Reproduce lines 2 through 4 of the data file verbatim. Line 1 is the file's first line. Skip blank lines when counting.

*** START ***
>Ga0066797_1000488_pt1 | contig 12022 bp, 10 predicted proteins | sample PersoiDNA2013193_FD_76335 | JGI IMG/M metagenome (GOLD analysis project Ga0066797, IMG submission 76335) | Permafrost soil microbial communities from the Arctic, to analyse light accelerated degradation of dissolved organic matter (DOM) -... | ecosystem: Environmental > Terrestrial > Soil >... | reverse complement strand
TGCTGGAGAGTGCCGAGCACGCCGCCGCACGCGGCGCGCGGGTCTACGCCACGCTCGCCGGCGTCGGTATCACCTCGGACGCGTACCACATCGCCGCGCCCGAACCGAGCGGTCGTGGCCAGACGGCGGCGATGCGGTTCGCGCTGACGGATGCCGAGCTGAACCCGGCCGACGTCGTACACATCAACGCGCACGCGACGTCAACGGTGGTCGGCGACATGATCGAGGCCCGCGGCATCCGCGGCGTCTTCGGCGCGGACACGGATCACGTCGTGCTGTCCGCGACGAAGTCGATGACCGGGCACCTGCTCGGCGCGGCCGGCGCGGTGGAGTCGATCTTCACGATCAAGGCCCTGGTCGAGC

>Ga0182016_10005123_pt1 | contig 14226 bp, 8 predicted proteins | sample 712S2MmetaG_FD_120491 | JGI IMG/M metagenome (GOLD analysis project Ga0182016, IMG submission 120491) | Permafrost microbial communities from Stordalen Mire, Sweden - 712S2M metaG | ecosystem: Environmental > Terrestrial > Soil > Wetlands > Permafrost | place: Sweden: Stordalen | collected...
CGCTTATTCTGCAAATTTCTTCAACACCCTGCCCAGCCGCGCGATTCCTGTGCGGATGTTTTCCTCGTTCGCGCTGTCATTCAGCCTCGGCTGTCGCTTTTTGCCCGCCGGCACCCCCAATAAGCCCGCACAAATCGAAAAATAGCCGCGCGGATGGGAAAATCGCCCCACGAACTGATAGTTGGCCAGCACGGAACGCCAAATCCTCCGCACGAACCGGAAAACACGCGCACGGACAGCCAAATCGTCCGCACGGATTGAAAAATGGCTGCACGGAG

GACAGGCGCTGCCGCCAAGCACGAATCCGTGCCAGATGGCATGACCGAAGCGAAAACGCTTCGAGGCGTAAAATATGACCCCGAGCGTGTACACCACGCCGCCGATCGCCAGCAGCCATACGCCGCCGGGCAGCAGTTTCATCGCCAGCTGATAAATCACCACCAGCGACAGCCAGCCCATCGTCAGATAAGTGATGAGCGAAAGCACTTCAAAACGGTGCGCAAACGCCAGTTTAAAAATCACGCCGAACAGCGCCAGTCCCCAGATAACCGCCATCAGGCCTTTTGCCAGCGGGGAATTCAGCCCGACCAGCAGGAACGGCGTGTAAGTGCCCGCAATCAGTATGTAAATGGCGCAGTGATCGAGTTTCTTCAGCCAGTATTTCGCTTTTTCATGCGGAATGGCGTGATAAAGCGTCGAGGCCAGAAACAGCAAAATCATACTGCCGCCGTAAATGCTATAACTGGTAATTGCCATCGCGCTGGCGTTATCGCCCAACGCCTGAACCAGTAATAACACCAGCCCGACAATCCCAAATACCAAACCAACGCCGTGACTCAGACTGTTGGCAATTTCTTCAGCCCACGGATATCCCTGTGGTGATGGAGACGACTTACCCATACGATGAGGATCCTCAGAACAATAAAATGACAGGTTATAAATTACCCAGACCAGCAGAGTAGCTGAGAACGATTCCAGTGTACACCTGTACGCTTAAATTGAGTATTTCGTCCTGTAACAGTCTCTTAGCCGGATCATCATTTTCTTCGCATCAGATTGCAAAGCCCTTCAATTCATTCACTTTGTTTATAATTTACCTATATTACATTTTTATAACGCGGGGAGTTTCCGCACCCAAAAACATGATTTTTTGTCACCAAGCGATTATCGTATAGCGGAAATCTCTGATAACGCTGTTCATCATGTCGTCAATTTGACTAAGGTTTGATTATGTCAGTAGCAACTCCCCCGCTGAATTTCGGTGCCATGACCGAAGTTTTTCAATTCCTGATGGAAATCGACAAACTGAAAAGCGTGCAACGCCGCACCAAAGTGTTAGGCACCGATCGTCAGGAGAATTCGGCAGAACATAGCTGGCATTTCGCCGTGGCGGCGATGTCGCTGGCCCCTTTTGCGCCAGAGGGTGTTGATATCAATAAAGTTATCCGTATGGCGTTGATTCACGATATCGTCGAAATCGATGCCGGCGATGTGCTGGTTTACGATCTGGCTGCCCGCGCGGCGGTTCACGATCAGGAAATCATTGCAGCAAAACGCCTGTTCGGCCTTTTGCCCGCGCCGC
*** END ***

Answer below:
TGCTGGAGAGTGCCGAGCACGCCGCCGCACGCGGCGCGCGGGTCTACGCCACGCTCGCCGGCGTCGGTATCACCTCGGACGCGTACCACATCGCCGCGCCCGAACCGAGCGGTCGTGGCCAGACGGCGGCGATGCGGTTCGCGCTGACGGATGCCGAGCTGAACCCGGCCGACGTCGTACACATCAACGCGCACGCGACGTCAACGGTGGTCGGCGACATGATCGAGGCCCGCGGCATCCGCGGCGTCTTCGGCGCGGACACGGATCACGTCGTGCTGTCCGCGACGAAGTCGATGACCGGGCACCTGCTCGGCGCGGCCGGCGCGGTGGAGTCGATCTTCACGATCAAGGCCCTGGTCGAGC

>Ga0182016_10005123_pt1 | contig 14226 bp, 8 predicted proteins | sample 712S2MmetaG_FD_120491 | JGI IMG/M metagenome (GOLD analysis project Ga0182016, IMG submission 120491) | Permafrost microbial communities from Stordalen Mire, Sweden - 712S2M metaG | ecosystem: Environmental > Terrestrial > Soil > Wetlands > Permafrost | place: Sweden: Stordalen | collected...
CGCTTATTCTGCAAATTTCTTCAACACCCTGCCCAGCCGCGCGATTCCTGTGCGGATGTTTTCCTCGTTCGCGCTGTCATTCAGCCTCGGCTGTCGCTTTTTGCCCGCCGGCACCCCCAATAAGCCCGCACAAATCGAAAAATAGCCGCGCGGATGGGAAAATCGCCCCACGAACTGATAGTTGGCCAGCACGGAACGCCAAATCCTCCGCACGAACCGGAAAACACGCGCACGGACAGCCAAATCGTCCGCACGGATTGAAAAATGGCTGCACGGAG